Chapter 59

PHILIP passed the evening wretchedly. He had told his landlady that he would not be in, so there was nothing for him to eat, and he had to go to Gatti's for dinner. Afterwards he went back to his rooms, but Griffiths on the floor above him was having a party, and the noisy merriment made his own misery more hard to bear. He went to a music-hall, but it was Saturday night and there was standing-room only: after half an hour of boredom his legs grew tired and he went home. He tried to read, but he could not fix his attention; and yet it was necessary that he should work hard. His examination in biology was in little more than a fortnight, and, though it was easy, he had neglected his lectures of late and was conscious that he knew nothing. It was only a viva, however, and he felt sure that in a fortnight he could find out enough about the subject to scrape through. He had confidence in his intelligence. He threw aside his book and gave himself up to thinking deliberately of the matter which was in his mind all the time.

He reproached himself bitterly for his behaviour that evening. Why had he given her the alternative that she must dine with him or else never see him again? Of course she refused. He should have allowed for her pride. He had burnt his ships behind him. It would not be so hard to bear if he thought that she was suffering now, but he knew her too well: she was perfectly indifferent to him. If he hadn't been a fool he would have pretended to believe her story; he ought to have had the strength to conceal his disappointment and the self-control to master his temper. He could not tell why he loved her. He had read of the idealisation that takes place in love, but he saw her exactly as she was. She was not amusing or clever, her mind was common; she had a vulgar shrewdness which revolted him, she had no gentleness nor softness. As she would have put it herself, she was on the make. What aroused her admiration was a clever trick played on an unsuspecting person; to `do' somebody always gave her satisfaction. Philip laughed savagely as he thought of her gentility and the refinement with which she ate her food; she could not bear a coarse word, so far as her limited vocabulary reached she had a passion for euphemisms, and she scented indecency everywhere; she never spoke of trousers but referred to them as nether garments; she thought it slightly indelicate to blow her nose and did it in a deprecating way. She was dreadfully anaemic and suffered from the dyspepsia which accompanies that ailing. Philip was repelled by her flat breast and narrow hips, and he hated the vulgar way in which she did her hair. He loathed and despised himself for loving her.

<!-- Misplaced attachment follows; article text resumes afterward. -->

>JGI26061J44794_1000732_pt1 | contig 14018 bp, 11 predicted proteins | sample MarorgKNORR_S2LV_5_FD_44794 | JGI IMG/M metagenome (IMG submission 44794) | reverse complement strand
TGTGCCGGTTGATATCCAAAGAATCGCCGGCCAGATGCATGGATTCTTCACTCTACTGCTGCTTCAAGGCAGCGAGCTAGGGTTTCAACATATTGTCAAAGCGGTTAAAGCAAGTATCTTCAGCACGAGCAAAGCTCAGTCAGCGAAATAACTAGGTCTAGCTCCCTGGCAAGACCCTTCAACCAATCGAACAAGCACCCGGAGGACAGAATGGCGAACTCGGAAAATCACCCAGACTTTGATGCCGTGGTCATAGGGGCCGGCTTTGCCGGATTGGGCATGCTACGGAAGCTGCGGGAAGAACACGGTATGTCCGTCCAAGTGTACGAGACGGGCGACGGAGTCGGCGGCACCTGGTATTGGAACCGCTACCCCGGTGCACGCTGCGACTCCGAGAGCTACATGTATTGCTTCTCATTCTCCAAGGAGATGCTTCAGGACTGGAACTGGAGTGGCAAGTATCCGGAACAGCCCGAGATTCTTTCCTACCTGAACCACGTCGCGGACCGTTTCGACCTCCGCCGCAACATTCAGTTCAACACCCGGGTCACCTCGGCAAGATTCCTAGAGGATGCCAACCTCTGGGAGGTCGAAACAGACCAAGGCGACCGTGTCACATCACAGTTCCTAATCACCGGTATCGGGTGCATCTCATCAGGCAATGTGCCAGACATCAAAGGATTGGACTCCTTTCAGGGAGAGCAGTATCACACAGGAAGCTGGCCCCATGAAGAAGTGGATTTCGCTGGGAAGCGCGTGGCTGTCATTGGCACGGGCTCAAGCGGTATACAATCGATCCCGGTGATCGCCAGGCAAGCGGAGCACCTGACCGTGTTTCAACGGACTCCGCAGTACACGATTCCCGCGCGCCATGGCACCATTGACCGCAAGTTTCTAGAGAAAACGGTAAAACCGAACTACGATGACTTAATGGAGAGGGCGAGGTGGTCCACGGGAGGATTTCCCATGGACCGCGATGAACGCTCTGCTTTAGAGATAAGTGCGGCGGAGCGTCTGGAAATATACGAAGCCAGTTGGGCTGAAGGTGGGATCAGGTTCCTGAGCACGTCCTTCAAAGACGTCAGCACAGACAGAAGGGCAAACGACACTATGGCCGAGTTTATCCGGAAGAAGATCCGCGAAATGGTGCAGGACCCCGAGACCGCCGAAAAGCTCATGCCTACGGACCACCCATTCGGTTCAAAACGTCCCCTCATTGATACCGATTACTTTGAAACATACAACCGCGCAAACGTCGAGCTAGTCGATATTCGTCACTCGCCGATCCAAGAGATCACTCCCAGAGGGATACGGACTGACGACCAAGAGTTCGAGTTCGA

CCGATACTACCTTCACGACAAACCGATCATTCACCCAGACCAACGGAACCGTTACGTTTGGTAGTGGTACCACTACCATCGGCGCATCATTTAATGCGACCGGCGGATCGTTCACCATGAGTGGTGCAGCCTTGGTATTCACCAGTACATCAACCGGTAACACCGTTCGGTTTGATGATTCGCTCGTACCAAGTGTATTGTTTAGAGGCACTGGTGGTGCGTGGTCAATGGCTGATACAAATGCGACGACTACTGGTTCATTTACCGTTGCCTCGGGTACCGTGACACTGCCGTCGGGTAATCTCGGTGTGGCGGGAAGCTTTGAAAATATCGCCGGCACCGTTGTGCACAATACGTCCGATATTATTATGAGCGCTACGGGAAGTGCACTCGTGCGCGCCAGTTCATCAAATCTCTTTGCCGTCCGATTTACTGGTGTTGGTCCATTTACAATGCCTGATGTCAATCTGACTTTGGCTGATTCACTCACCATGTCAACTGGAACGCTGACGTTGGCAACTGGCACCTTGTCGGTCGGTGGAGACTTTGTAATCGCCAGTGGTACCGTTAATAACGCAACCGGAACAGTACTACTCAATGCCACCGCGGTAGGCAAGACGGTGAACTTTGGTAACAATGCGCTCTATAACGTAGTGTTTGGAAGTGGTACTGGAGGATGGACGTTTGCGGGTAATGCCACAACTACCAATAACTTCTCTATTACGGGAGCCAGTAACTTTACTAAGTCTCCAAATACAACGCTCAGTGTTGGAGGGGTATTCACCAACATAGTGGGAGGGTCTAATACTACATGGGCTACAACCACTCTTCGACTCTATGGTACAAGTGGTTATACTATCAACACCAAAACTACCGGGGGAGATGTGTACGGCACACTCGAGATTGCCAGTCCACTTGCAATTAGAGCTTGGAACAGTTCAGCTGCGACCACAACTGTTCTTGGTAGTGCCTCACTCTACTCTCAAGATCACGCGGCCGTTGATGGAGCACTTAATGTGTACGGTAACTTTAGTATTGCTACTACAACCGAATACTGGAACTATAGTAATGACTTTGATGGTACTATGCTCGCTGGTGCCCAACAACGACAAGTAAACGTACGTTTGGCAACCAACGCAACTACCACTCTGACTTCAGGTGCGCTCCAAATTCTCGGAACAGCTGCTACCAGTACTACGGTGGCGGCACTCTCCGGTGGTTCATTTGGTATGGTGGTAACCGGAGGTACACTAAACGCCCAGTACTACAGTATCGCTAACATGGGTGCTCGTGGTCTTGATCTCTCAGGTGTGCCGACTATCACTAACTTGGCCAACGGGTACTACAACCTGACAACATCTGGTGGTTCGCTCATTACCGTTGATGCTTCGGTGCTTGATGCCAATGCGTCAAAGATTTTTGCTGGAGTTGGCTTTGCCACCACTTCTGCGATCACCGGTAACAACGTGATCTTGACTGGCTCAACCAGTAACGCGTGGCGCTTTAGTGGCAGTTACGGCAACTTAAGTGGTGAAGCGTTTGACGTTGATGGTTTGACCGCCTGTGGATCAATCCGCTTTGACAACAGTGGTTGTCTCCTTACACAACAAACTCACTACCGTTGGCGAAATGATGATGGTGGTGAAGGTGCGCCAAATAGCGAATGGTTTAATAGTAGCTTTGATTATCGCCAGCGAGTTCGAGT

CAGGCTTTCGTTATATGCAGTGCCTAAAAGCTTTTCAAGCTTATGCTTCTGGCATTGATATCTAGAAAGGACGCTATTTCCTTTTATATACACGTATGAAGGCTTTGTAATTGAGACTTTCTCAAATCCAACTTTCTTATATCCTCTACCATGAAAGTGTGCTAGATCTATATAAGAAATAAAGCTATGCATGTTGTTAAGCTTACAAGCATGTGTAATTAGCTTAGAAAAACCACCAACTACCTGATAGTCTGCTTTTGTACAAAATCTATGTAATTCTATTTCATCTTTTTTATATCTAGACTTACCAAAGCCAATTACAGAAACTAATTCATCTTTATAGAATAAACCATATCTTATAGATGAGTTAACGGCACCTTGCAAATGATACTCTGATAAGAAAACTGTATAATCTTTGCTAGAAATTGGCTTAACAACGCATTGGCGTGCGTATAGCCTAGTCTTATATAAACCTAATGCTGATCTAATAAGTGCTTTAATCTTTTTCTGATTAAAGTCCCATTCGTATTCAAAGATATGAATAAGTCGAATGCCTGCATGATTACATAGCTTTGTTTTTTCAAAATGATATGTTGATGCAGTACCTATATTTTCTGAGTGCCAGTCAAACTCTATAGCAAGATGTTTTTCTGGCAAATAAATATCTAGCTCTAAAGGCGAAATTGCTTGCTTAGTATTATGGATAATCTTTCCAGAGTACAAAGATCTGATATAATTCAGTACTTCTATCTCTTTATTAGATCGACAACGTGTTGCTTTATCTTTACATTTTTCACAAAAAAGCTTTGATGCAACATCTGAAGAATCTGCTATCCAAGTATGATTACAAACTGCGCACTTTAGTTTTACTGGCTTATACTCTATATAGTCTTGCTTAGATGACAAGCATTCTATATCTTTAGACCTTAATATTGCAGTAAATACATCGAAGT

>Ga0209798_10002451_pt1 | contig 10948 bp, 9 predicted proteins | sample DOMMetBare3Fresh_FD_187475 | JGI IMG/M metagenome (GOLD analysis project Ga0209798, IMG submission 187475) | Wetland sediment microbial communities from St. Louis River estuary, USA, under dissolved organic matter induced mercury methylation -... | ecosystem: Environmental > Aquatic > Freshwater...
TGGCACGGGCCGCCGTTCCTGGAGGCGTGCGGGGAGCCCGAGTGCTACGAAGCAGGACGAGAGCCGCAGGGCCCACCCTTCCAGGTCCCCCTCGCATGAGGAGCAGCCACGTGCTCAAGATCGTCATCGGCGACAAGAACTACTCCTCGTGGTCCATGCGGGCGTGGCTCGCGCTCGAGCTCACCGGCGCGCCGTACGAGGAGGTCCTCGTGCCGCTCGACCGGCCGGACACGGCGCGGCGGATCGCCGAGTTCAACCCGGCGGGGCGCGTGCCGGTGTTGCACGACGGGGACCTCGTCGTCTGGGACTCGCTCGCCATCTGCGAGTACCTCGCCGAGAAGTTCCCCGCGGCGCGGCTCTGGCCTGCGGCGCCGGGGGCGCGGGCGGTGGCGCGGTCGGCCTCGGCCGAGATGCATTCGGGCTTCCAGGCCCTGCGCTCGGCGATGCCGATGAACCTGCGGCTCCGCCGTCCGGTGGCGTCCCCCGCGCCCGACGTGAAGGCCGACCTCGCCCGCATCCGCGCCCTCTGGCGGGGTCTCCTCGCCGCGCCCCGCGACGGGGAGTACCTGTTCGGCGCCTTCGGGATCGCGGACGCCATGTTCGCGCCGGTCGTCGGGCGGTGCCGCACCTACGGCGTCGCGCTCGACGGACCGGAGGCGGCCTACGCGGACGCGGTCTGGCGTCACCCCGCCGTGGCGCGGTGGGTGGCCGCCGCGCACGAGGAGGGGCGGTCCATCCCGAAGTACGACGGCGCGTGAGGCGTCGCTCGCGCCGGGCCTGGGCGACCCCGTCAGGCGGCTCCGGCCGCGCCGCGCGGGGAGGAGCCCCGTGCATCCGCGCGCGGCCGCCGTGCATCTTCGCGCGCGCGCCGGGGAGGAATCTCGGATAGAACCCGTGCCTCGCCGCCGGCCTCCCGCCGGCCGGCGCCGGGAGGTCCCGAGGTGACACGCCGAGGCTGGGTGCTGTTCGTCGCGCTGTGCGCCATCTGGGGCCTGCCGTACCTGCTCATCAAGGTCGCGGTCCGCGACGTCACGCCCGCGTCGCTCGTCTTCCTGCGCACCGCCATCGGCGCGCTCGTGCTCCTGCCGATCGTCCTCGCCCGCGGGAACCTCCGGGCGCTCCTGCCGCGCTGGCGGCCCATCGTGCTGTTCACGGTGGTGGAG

The fact remained that he was helpless. He felt just as he had felt sometimes in the hands of a bigger boy at school. He had struggled against the superior strength till his own strength was gone, and he was rendered quite powerless--he remembered the peculiar languor he had felt in his limbs, almost as though he were paralysed--so that he could not help himself at all. He might have been dead. He felt just that same weakness now. He loved the woman so that he knew he had never loved before. He did not mind her faults of person or of character, he thought he loved them too: at all events they meant nothing to him. It did not seem himself that was concerned; he felt that he had been seized by some strange force that moved him against his will, contrary to his interests; and because he had a passion for freedom he hated the chains which bound him. He laughed at himself when he thought how often he had longed to experience the overwhelming passion. He cursed himself because he had given way to it. He thought of the beginnings; nothing of all this would have happened if he had not gone into the shop with Dunsford. The whole thing was his own fault. Except for his ridiculous vanity he would never have troubled himself with the ill-mannered slut.

At all events the occurrences of that evening had finished the whole affair. Unless he was lost to all sense of shame he could not go back. He wanted passionately to get rid of the love that obsessed him; it was degrading and hateful. He must prevent himself from thinking of her. In a little while the anguish he suffered must grow less. His mind went back to the past. He wondered whether Emily Wilkinson and Fanny Price had endured on his account anything like the torment that he suffered now. He felt a pang of remorse.

"I didn't know then what it was like," he said to himself.

He slept very badly. The next day was Sunday, and he worked at his biology. He sat with the book in front of him, forming the words with his lips in order to fix his attention, but he could remember nothing.

  By PanEris using Melati.

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